Dune’s Ornithopters Don’t Just Look Like Bugs—They Sound Like Them, Too

Creating science fiction sounds out of wild mashups of assorted noises is a long tradition. The things that reportedly went into the many sound effects of Star Wars include bathroom pipes, idling projectors, airplanes, a lion’s roar, and dentist’s tools.

In a long interview for Dolby’s Sound + Image Lab, director Denis Villeneuve and the sound team from Dune recently discussed the sounds of Villeneuve’s new film, which has truly epic sound design—and design in general. The ornithopters, transportation on the desert planet Arrakis, are one of the coolest things in the film; they look like giant dragonflies and maneuver like nothing else. And as it turns out, they don’t just look like bugs: The distinctive sound of the flying machines also includes bug noises. And cats purring. And other things, too.

“I was terrified,” supervising sound editor Mark Mangini says of trying to create the sound for the ornithopters. The sound team had to experiment to figure out what elements would go into the sound, which they didn’t want to sound like helicopters, but like something more natural. Villeneuve wanted Dune to feel like “a believable universe of science fiction,” Mangini says.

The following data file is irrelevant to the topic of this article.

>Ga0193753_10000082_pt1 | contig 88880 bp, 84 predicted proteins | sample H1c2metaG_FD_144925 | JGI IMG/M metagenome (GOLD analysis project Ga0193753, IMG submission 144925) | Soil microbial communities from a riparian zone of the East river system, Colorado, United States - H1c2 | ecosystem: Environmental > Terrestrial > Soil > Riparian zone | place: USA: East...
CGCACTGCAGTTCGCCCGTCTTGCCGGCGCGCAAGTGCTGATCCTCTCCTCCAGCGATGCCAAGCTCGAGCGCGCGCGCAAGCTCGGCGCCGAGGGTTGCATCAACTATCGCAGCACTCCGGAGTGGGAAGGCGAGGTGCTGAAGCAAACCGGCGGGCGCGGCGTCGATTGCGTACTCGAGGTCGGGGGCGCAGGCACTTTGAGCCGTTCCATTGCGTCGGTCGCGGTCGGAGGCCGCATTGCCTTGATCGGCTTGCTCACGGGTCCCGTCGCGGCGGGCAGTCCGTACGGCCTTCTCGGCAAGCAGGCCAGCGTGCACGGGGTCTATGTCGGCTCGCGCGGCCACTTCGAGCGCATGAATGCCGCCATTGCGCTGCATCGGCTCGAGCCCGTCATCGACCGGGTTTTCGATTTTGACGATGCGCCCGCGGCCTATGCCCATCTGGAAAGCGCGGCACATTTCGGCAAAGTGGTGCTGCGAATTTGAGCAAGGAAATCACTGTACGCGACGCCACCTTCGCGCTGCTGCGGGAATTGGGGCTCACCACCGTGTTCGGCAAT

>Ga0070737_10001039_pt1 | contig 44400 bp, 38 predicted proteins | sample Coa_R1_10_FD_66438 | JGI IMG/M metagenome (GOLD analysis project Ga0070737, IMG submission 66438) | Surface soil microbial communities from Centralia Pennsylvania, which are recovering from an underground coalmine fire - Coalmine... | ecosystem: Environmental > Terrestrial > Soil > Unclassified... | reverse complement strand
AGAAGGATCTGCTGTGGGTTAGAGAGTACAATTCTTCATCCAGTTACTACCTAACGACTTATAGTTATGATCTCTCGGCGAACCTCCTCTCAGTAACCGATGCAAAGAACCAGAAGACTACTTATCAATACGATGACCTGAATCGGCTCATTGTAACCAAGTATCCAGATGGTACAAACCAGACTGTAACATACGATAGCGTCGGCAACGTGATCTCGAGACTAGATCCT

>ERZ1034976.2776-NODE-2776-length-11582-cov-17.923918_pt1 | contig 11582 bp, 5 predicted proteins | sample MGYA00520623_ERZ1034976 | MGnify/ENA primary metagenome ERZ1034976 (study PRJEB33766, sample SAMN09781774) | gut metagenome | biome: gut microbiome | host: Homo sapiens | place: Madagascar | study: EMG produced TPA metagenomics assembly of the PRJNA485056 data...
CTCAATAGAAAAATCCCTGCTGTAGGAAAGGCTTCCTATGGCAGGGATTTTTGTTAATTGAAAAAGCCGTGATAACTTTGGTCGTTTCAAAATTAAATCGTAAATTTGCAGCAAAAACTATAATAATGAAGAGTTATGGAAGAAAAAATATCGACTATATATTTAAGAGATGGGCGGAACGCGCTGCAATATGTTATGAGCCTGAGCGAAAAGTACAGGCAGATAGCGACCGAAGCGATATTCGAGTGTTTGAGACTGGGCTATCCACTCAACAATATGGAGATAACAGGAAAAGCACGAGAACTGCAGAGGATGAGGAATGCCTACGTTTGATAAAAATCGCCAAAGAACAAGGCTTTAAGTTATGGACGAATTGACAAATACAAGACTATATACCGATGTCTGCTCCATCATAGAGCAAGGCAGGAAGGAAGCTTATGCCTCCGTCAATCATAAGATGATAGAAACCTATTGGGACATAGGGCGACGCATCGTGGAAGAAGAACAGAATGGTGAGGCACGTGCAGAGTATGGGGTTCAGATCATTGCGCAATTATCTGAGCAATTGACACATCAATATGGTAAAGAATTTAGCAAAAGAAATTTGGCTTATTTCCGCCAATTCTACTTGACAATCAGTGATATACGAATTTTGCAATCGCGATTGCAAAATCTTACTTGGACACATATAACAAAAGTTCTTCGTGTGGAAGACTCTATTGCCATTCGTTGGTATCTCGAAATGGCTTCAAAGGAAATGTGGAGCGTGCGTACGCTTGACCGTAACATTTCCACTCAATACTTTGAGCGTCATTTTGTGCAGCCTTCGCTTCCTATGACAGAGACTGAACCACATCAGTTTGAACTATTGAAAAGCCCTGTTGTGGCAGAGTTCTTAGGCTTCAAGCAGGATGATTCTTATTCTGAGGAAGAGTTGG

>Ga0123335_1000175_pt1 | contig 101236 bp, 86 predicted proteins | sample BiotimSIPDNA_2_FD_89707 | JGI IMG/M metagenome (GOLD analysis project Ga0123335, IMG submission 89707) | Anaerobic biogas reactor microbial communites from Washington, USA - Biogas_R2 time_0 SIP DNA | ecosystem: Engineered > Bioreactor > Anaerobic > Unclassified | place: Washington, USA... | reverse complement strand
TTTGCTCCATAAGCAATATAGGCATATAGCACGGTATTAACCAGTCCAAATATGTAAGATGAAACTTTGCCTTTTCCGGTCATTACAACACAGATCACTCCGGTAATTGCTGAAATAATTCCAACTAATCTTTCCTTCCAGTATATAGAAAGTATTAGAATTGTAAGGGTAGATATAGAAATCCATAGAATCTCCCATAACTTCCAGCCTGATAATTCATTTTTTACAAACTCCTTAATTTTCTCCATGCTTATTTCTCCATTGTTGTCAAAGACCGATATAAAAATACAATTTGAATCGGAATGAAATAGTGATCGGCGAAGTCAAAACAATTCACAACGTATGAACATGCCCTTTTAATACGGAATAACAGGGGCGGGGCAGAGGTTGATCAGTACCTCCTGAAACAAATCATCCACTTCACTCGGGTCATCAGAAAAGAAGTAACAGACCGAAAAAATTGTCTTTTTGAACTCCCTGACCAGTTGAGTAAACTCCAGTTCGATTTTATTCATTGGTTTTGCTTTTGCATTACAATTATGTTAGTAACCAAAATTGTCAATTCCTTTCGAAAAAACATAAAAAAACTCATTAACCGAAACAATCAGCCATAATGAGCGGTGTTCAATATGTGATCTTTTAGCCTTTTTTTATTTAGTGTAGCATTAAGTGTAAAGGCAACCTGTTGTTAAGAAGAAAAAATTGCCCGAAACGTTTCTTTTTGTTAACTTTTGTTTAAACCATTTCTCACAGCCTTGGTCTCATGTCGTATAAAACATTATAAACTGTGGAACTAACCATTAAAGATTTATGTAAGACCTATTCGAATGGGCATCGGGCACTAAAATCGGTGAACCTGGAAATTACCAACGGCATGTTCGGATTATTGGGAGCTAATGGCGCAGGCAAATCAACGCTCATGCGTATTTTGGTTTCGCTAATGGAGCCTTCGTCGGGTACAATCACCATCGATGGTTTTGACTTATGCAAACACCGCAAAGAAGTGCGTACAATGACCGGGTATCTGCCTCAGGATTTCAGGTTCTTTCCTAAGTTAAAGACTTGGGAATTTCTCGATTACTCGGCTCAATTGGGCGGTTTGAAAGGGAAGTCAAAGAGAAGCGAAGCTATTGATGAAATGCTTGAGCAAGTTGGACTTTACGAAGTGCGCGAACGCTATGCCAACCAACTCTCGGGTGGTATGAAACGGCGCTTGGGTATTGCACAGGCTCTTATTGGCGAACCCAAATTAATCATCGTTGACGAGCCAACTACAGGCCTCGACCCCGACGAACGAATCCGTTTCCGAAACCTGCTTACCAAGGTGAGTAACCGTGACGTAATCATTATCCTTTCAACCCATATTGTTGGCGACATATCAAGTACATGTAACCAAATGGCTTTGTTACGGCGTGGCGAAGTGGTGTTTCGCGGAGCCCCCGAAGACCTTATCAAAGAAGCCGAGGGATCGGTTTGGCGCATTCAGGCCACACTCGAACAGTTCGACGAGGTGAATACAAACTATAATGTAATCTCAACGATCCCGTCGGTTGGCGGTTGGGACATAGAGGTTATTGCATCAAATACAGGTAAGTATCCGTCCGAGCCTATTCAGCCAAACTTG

The wing sound eventually was made up of bug wings (one of the sound guys wanted to ship in bugs from Hungary), a cat purring, and a canvas strap from a tent, battered in 140-mph winds to create the rapid flapping sound, all layered and then manipulated. “Engine sounds were made almost entirely of bugs, mostly of bees,” Mangini explains.

Many, many more details of the film’s sound design are discussed in the interview, including how exactly one mics a sand dune, how sandworms move, how the shield sound was designed, and how sound vibrations play into the technology of Dune. It’s a fascinating peek into how Villeneuve conceives of his films, and how many small details and individual elements are combined to create the small but vital pieces of every scene.


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